How Valentine’s Day Became a Lucrative Holiday

Armstrong Economics Blog/North America Re-Posted Feb 14, 2022 by Martin Armstrong

Some believe Valentine’s Day originated as a way to offset the Pagan holiday of Lupercalia, which History described as “a bloody, violent and sexually charged celebration awash with animal sacrifice, random matchmaking and coupling in the hopes of warding off evil spirits and infertility.” Pope Gelasius declared February 14 St. Valentine’s Day during the 5th century. The Catholic Church recognizes three different saints named Valentine or Valentinus, all who suffered horrific deaths in the name of religion. During the Middle Ages, people began to believe that bird mating season began on February 14. English poet Geoffrey Chaucer was the first to record St. Valentine’s Day as a day of romance in 1375 when he penned the poem “Parliament of Foules,” writing, “For this was sent on Seynt Valentyne’s [sic] day / Whan every foul cometh there [sic] to choose his mate.” Hence the phrase “love birds.”

In modern days, Valentine’s Day is an opportunity for businesses to use the rhetoric of pathos to convince people to spend money to express love. The National Retail Federation (NRF) expects Americans to spend $23.9 billion on the holiday this year, an increase from last year’s $21.8 billion spent. Valentine’s Day shopping peaked in 2020, one blissful month before the depths of the pandemic began, with a record $27.8 billion spent. Around 53% of Americans state that they plan to celebrate the holiday, with 76% stating it’s important to spend this year due to the state of the pandemic. Romantic.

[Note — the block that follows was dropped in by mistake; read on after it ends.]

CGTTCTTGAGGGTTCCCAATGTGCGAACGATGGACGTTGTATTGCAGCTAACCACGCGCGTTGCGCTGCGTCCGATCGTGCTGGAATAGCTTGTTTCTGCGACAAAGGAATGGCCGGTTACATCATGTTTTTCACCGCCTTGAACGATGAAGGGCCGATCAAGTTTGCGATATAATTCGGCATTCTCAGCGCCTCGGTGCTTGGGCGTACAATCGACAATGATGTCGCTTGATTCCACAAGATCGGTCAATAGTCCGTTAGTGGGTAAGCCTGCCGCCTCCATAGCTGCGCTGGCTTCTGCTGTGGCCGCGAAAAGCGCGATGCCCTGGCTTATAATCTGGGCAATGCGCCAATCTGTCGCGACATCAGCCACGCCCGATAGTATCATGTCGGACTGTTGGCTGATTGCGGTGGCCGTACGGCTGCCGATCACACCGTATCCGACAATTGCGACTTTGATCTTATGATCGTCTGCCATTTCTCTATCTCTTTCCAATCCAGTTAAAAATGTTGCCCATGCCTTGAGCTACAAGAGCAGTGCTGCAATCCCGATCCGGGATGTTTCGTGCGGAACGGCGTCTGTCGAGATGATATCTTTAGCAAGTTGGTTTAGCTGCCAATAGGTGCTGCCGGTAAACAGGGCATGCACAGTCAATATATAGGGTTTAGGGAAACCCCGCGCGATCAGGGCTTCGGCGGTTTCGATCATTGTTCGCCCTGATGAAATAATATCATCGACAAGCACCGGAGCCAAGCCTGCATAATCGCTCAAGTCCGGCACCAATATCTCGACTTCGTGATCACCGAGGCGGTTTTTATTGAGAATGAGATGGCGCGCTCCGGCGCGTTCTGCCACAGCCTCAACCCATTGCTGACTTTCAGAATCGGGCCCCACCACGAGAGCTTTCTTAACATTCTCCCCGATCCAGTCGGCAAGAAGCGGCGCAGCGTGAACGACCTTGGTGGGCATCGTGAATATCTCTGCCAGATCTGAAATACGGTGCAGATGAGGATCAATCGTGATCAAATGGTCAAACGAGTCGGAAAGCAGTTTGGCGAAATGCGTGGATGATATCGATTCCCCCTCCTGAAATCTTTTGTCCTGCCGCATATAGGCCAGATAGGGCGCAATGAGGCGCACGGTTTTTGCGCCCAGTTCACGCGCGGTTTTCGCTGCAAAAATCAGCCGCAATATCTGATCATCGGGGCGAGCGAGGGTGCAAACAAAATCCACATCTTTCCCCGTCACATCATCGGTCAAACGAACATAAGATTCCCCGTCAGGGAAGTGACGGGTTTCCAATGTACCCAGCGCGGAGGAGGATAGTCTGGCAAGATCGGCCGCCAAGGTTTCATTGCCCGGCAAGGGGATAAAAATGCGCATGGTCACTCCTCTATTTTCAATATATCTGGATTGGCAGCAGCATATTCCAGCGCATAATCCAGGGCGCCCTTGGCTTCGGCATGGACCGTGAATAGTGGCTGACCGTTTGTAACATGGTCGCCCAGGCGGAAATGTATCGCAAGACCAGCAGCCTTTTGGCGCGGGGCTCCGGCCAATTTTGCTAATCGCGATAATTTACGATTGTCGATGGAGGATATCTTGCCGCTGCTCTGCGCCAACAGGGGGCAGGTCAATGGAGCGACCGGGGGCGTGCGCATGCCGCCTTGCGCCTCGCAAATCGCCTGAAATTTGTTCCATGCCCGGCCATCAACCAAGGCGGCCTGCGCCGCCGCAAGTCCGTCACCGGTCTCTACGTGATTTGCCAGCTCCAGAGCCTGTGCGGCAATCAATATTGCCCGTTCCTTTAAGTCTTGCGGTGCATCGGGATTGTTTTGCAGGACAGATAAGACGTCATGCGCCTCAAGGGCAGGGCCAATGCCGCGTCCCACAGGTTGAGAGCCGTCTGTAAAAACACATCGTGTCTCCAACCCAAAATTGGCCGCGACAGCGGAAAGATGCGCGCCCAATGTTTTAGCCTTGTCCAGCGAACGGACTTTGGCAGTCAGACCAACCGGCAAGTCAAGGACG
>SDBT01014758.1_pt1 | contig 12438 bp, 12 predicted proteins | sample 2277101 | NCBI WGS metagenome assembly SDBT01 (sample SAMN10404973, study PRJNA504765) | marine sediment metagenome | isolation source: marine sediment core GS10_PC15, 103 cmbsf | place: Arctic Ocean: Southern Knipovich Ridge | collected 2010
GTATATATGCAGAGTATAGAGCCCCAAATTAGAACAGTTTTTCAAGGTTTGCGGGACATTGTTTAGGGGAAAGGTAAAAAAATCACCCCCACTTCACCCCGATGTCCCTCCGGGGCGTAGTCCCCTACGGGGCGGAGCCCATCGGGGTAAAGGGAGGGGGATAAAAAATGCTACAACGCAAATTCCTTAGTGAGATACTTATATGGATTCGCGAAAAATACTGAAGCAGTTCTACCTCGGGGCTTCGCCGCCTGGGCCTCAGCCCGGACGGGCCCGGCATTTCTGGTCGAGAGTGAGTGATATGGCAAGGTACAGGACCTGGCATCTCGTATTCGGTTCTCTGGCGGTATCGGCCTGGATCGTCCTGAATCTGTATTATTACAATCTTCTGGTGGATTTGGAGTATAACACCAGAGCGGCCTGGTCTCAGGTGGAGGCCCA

The average US consumer is expected to spend $175.41 per person, up from $164.76 in 2021. Candy (56%), greeting cards (40%), and flowers (37%) are the most popular gifts. Around 31% state they plan to go out this year, up from 24% in 2021, which should add $4.3 billion to the recovering hospitality sector. Around 22% said that they plan to purchase jewelry and the NRF predicts $6.2 billion will be spent, marking the highest amount spent on jewelry in the survey’s history. These figures only represent what will be spent in the US, but Valentine’s Day is celebrated by consumers across the world.

Alan Watts & Eckhart Tolle – What Lies Beyond The Mind

Posted originally on Rumble by After Skool  Published January 14, 2022 

My latest work is using Science and Logic to Prove the Existence of God

Over the past 30 some years I have been studying about the various theories regarding how we exist. By that I mean that we can think and have Free Will; and that allows us to make choices in what we do — we can do what is right or we can do things that are wrong, its our choice. In my studies I found that science doesn’t allow for that to happen its called the Hard Problem!